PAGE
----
UDR, Inc. (NYSE:UDR) formerly United Dominion Realty Trust, Inc., operates as a self-administered equity real estate investment trust [REIT]. It owns, acquires, renovates, develops, and manages middle-market apartment communities. The company targets young professionals, blue-collar families, single parent households, older singles, immigrants, and non related parties.
UDR is a dividend champion as well as a component of the S&P 1500 index. It has been increasing its stock dividends for the past 31 consecutive years. From the end of 1997 up until August 2008 this dividend stock has delivered an annual average total return of 15% to its shareholders.
At the same time company has managed to deliver a 4.70% average annual increase in its funds from operations (FFO) since 1998. FFO is a common measurement for a REIT. It is an alternative non-GAAP measure that is considered to be a good indicator of a company’s ability to pay dividends.
The ROE has increased from its low of 5% in 1998 to a little over 20% by 2007.
Annual dividend payments have increased over the past 10 years by an average of 2.50% annually, which is lower than the growth in FFO. Using the rule of 72 a 2.5% growth in dividends translates into the dividend payment doubling almost every 29 years! The last doubling of the annual dividends took 15 years from 1992 until 2007.
If we invested $100,000 in UDR on December 31, 1997 we would have bought 8772 shares. In January 1998 this dividend stock would have produced $2210.54 in quarterly dividend income. If you kept reinvesting the dividends though instead of spending them however, your quarterly dividend payment would have risen to $6136 by July 2008. For a period of 10 years, your quarterly dividend income would have increased by 31%. If you reinvested it though, your quarterly dividend payment would have increased by 177%.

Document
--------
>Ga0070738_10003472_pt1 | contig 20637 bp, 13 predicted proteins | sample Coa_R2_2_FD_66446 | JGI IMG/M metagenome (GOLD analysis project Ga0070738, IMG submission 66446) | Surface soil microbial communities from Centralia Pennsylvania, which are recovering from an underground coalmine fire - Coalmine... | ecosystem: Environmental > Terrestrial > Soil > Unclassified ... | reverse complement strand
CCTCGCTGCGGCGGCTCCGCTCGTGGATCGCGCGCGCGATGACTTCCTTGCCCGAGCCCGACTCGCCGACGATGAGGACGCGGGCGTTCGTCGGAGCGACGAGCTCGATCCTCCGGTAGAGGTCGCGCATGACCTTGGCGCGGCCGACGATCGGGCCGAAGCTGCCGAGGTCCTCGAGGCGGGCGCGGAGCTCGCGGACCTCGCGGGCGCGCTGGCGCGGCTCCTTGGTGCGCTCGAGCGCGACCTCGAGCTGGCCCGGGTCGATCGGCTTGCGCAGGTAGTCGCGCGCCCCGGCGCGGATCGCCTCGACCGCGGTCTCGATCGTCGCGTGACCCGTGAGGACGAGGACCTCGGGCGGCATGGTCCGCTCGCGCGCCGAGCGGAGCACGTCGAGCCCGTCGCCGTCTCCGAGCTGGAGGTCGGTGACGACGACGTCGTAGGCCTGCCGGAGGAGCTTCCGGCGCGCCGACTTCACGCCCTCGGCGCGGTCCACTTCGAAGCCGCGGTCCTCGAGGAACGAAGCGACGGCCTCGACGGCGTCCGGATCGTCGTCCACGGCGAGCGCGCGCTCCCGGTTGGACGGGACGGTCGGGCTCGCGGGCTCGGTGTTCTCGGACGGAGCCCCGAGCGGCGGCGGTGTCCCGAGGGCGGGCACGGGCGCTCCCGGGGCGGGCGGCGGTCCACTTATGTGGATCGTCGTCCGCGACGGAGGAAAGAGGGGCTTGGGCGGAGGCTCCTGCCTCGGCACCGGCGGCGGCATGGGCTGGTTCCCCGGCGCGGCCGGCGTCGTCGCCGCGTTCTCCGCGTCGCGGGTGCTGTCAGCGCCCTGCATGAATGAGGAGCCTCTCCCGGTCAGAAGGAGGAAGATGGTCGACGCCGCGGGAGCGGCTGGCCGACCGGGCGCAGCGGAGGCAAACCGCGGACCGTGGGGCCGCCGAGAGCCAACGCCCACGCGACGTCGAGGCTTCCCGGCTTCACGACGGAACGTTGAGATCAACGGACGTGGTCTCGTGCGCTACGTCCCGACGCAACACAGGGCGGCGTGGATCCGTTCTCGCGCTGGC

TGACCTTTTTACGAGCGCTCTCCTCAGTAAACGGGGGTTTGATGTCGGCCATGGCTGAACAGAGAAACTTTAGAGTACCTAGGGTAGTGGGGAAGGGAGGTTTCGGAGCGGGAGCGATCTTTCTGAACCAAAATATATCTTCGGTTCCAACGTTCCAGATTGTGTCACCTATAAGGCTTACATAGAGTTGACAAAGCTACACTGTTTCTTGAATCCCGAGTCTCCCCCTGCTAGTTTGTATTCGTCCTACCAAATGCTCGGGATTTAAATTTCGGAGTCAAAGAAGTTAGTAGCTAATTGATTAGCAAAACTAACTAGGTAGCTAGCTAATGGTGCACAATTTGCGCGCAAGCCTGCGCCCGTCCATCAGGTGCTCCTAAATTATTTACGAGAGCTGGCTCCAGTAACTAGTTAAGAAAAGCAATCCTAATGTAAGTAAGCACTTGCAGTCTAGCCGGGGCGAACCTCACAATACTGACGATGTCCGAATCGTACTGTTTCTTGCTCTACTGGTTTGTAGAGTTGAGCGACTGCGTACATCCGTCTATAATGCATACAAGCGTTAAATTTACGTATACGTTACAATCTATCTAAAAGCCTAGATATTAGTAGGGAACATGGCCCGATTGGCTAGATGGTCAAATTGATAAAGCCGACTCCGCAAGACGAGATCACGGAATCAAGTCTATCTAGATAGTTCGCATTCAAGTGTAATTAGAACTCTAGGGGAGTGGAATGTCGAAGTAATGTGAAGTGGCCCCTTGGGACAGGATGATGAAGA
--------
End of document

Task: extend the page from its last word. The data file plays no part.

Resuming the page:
The FFO payout has decreased from over 100% in 1998 to a little over 70% in recent years. A lower payout is always a plus, since it leaves room for consistent dividend growth minimizing the impact of short-term fluctuations in earnings. One thing to note is that in order to maintain their tax status for federal income tax purposes, REITs are required to distribute dividends to our stockholders aggregating annually at least 90% of their taxable income (determined without regard to the dividends paid deduction and by excluding net capital gains), and are subject to income tax to the extent we distribute less than 100% of the REIT taxable income (including net capital gains). In addition to that, the fact that the company has managed to keep increasing its profits and dividends while keeping the payout form operations stable is a positive sign.
Despite its good performance for dividend investors over the past decade as well as making it on my screen, there are several obstacles to UDR’s future dividend growth. One of it is that its annual revenues have remained flat over the past decade, increasing slightly from 482 to 500 million dollars.
The other item is that the company is selling apartment units, which will decrease revenues in the future, but will also decrease the average age of the trust’s holdings. The dividend was not increased in April 2008, which was the case in prior years. The dividend is well covered, but the lack of dividend and revenues growth, coupled with a rising price to book ratio make this dividend stock a hold.
Disclosure: Author does not own shares of UDR.